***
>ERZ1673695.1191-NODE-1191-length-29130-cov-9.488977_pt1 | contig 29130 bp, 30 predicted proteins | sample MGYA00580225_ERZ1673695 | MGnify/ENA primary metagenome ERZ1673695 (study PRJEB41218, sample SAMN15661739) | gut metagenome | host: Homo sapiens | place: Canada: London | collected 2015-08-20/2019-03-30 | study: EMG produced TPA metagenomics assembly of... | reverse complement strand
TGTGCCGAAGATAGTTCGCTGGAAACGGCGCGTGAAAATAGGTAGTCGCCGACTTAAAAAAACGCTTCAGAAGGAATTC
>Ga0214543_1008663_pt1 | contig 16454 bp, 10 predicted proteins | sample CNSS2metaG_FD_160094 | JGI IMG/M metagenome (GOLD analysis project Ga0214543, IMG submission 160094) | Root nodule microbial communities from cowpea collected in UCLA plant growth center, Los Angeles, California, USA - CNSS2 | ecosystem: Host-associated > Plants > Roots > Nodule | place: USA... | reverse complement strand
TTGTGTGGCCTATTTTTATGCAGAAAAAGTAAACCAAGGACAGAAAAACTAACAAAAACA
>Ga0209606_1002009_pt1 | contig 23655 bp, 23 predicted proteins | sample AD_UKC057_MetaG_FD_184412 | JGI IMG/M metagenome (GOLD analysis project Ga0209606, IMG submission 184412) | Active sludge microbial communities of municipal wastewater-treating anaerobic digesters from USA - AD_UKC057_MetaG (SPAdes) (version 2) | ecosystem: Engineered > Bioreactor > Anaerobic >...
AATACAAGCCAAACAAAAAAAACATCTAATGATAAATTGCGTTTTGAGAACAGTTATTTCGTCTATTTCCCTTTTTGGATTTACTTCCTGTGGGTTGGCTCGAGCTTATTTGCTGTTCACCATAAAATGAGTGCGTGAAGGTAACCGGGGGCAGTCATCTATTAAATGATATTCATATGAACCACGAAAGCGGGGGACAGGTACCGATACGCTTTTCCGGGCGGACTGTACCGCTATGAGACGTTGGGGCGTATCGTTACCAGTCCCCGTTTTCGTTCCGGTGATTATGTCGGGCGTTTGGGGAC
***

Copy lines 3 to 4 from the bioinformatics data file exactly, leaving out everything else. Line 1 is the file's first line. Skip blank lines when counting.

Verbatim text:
>Ga0214543_1008663_pt1 | contig 16454 bp, 10 predicted proteins | sample CNSS2metaG_FD_160094 | JGI IMG/M metagenome (GOLD analysis project Ga0214543, IMG submission 160094) | Root nodule microbial communities from cowpea collected in UCLA plant growth center, Los Angeles, California, USA - CNSS2 | ecosystem: Host-associated > Plants > Roots > Nodule | place: USA... | reverse complement strand
TTGTGTGGCCTATTTTTATGCAGAAAAAGTAAACCAAGGACAGAAAAACTAACAAAAACA